The life of those who dwell in the secret place of the Most High may be called a Hidden Life, because the animating principle, the vital or operative element, is not so much in itself as in another. It is a life grafted into another life. It is the life of the soul, incorporated into the life of Christ; and in such a way, that, while it has a distinct vitality, it has so very much in the sense, in which the branch of a tree may be said to have a distinct vitality from the root.

Wednesday, June 25, 2014

Love and God's Infinity

Love, by which we mean pure or holy love, cannot by any possibility exist in any but an Infinite Being, or in those beings who rest on the Infinite. Plants and flowers might as well grow upon rocks where there is no earth, as pure love grow out of the finite; — we mean the finite, standing alone and sustained by its own strength. Such is the nature of this love, transcending as it does all limited interests, that it claims a natural and necessary affinity with the unlimited. All other love is bounded. Pure love knows no bounds  It does not ask whether the object of its regard is good or evil, a friend or an enemy. It transcends the restrictions, which are multiplied and piled up one upon another of human passion and interest, and gives its affections without reward. Strong in its own divinity, it "casts out fear."  Fear, which has no place in the infinite, is the necessary law of inferiority, except where the weak are united with the strong. All beings that are not God and are not united with God, in neither being the source of things nor being united with that great and benevolent source, are condemned to selfishness by their position, and are condemned to weakness and sorrow, to fear and shame, by their selfishness. Having nothing else to rest upon, their thoughts and their love turn to themselves. Pure love, which rejects all such restrictions, they have not and cannot have. But God's love, growing out of and constituting, or at least perfecting, a nature which is infinite and which in being infinite knows no partial interests and has no fear, reaches all, encircles all, blesses all.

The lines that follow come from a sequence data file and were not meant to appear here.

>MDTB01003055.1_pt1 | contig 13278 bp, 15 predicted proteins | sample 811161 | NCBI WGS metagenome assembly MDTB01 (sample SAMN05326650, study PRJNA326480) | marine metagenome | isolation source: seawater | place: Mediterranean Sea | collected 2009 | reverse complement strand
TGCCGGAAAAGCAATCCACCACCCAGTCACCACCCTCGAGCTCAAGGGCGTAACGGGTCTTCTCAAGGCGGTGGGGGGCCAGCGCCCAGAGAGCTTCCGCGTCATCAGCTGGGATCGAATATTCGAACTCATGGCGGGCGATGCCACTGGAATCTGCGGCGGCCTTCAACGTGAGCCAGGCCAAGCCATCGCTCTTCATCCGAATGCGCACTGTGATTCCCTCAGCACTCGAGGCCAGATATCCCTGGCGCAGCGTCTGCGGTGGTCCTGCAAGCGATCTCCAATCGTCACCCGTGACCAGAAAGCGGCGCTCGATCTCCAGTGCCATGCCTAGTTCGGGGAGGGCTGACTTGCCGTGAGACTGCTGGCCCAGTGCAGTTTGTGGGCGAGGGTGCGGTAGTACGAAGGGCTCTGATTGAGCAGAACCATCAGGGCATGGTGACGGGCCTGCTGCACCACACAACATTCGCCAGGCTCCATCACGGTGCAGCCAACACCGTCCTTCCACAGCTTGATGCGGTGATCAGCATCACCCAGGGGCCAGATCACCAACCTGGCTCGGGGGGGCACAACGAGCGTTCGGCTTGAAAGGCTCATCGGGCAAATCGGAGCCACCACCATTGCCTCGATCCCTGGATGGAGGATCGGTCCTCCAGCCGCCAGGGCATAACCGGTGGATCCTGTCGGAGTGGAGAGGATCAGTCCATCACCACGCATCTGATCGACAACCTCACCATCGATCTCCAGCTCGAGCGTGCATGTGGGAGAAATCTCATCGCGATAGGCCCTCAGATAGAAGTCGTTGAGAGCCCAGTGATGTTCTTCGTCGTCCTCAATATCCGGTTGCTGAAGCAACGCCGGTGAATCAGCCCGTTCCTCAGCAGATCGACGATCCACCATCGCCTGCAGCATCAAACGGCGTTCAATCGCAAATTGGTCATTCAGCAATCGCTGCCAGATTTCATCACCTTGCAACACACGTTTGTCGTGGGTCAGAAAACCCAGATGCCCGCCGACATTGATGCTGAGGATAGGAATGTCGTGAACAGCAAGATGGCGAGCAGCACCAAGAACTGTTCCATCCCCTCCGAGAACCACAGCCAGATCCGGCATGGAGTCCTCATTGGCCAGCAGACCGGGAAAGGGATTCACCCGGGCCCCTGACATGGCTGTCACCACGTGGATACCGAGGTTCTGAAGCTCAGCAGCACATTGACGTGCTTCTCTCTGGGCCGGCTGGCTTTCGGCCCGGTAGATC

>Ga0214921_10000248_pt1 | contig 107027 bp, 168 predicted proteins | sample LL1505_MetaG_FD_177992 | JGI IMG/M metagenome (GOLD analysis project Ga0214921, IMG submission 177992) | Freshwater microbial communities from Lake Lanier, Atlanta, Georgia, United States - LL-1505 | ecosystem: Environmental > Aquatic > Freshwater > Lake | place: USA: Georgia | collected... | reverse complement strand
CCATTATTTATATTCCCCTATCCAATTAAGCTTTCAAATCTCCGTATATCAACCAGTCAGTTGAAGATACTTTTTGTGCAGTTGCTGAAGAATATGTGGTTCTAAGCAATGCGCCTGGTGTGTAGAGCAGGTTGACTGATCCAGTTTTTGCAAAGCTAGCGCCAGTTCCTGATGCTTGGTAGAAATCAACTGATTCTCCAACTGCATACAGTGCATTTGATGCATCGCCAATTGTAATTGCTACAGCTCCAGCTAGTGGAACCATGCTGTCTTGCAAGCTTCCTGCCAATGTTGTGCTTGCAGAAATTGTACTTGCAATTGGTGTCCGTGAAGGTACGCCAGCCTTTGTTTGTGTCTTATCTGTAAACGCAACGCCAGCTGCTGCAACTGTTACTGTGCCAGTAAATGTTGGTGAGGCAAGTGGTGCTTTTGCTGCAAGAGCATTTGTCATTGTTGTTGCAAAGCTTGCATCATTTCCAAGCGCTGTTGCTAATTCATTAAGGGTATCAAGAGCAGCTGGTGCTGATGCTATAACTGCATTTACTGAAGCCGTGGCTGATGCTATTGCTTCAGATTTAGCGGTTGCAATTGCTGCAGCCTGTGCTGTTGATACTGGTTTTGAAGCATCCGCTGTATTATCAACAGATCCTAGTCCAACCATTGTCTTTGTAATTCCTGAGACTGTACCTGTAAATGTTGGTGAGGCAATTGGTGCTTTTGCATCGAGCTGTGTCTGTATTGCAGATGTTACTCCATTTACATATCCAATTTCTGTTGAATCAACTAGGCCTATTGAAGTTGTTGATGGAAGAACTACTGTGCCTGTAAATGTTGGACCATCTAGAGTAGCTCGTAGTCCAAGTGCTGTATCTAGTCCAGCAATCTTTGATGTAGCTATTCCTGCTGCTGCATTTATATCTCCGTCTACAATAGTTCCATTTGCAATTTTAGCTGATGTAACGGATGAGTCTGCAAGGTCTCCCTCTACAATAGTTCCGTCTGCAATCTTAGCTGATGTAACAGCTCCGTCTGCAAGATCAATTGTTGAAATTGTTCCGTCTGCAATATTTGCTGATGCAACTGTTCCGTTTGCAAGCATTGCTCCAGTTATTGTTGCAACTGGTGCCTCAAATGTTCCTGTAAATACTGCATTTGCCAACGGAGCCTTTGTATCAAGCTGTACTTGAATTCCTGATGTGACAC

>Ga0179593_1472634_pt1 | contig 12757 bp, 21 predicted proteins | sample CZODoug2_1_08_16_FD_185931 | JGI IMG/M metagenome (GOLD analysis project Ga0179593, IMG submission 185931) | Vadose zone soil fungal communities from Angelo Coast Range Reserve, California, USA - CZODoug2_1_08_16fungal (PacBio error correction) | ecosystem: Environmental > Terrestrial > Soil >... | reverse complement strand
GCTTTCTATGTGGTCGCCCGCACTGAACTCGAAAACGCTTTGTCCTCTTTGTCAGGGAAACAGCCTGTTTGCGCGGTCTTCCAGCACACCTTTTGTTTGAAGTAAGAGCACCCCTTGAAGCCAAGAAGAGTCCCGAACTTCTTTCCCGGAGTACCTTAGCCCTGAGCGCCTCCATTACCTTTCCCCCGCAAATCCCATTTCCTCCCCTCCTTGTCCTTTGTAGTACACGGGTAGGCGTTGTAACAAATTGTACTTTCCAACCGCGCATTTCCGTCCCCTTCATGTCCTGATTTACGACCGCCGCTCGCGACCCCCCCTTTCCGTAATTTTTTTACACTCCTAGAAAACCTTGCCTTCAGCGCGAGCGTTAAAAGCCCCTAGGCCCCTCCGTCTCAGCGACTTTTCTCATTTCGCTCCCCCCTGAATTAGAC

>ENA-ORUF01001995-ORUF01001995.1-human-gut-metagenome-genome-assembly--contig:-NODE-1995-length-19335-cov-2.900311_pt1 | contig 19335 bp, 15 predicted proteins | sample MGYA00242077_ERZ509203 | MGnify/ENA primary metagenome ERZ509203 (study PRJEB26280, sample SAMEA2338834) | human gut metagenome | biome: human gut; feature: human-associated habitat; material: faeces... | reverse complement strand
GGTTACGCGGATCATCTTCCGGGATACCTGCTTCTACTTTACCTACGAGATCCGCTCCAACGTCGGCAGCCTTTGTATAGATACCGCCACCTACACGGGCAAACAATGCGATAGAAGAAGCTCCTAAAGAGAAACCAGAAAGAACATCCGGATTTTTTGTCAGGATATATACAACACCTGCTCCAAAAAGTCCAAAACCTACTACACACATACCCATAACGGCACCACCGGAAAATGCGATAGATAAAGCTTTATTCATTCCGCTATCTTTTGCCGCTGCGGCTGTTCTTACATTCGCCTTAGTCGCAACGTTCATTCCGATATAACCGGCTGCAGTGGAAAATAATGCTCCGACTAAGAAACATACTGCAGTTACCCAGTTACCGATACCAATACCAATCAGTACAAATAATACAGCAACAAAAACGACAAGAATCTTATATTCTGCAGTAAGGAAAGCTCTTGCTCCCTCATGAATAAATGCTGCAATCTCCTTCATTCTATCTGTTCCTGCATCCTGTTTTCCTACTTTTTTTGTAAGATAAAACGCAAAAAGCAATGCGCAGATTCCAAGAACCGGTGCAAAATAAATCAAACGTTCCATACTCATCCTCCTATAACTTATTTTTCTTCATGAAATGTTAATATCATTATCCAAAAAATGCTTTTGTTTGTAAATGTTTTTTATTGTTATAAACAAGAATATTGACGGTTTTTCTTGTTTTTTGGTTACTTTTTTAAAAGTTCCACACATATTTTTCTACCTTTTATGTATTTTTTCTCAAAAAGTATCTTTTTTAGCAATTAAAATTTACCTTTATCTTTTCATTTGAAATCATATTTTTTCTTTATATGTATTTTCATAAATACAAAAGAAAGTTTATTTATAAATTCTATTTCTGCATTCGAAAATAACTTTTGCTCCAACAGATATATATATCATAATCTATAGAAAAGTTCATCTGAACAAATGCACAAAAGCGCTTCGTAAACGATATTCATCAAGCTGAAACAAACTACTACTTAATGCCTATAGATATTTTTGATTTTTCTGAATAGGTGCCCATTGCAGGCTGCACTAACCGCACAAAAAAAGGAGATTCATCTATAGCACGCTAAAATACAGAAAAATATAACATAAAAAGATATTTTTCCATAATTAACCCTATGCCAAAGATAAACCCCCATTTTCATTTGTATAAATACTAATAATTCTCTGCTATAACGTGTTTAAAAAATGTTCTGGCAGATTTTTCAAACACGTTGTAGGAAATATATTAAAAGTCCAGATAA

— adapted from A Treatise on Divine Union (1851) Part 4, Chapter 2.

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